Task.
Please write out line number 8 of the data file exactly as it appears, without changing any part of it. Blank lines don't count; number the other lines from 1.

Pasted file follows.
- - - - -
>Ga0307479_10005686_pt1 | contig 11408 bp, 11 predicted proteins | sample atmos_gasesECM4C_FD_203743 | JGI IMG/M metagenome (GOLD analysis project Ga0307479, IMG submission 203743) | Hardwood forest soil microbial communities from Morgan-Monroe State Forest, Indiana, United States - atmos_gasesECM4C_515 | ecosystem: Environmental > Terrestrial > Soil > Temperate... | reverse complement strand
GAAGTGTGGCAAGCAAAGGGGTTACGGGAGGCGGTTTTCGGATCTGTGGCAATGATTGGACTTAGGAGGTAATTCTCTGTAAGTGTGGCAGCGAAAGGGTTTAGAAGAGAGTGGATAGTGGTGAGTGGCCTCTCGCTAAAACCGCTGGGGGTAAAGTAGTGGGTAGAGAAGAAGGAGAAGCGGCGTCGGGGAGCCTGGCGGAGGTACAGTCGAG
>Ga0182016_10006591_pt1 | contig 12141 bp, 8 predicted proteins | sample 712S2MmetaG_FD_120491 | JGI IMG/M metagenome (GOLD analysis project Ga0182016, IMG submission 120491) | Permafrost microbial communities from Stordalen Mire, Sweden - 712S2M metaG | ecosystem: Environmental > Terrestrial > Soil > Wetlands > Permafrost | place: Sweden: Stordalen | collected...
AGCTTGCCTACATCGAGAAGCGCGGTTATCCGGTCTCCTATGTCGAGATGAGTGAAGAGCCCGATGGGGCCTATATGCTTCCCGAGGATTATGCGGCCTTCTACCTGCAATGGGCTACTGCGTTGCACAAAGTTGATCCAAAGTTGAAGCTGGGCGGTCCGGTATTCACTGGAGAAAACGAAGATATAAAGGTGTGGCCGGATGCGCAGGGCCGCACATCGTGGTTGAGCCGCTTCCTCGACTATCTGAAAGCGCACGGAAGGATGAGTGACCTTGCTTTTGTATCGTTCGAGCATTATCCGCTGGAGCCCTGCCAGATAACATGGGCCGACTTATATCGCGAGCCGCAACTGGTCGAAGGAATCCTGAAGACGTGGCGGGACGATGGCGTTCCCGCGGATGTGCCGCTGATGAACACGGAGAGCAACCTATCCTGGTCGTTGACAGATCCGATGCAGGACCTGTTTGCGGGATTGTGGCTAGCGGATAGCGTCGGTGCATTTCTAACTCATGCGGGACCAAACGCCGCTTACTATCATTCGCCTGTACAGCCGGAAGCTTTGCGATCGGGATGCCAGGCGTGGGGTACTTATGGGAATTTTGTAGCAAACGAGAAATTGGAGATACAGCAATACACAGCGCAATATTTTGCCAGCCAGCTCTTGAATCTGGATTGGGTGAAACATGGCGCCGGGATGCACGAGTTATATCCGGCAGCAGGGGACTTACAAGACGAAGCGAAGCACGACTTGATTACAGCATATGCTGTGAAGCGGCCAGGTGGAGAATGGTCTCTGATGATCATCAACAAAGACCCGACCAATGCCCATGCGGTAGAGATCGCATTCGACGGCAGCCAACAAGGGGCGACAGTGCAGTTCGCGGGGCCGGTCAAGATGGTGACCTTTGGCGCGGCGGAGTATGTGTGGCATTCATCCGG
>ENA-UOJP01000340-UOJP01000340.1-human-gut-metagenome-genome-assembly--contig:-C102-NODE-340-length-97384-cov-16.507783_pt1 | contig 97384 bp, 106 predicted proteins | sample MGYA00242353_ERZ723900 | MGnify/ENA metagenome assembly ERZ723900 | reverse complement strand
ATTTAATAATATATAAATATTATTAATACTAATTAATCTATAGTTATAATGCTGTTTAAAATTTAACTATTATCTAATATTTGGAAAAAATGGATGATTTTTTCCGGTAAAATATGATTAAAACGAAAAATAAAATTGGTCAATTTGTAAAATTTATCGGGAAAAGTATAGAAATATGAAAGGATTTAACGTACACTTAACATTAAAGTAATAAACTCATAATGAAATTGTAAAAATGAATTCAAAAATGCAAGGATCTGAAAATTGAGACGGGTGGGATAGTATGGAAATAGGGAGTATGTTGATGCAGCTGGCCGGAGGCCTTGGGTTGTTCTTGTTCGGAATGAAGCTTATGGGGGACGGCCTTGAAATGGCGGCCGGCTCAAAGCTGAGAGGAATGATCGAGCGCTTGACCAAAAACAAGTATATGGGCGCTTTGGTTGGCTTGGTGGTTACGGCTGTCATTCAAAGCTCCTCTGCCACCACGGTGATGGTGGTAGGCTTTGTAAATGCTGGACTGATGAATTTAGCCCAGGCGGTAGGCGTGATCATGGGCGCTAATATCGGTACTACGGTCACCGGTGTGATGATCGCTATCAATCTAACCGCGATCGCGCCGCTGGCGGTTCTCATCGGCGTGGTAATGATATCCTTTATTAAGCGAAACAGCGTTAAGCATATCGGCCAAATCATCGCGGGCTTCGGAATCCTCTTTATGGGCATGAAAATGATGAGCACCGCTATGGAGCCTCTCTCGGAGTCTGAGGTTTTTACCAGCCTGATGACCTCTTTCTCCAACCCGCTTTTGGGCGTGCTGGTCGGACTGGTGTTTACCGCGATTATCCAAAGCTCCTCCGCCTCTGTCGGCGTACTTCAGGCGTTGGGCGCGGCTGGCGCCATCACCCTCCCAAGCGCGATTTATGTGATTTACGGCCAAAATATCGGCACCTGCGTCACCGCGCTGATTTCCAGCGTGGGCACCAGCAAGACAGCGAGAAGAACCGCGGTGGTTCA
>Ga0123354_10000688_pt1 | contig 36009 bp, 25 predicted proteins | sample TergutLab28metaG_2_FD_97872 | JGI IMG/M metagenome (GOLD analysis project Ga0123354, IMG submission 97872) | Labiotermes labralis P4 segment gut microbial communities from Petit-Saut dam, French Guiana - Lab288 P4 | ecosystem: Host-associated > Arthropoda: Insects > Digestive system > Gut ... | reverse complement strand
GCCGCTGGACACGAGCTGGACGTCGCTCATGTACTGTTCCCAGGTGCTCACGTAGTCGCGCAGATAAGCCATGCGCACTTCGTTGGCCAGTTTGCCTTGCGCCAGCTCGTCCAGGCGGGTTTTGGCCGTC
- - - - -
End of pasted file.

GCCGCTGGACACGAGCTGGACGTCGCTCATGTACTGTTCCCAGGTGCTCACGTAGTCGCGCAGATAAGCCATGCGCACTTCGTTGGCCAGTTTGCCTTGCGCCAGCTCGTCCAGGCGGGTTTTGGCCGTC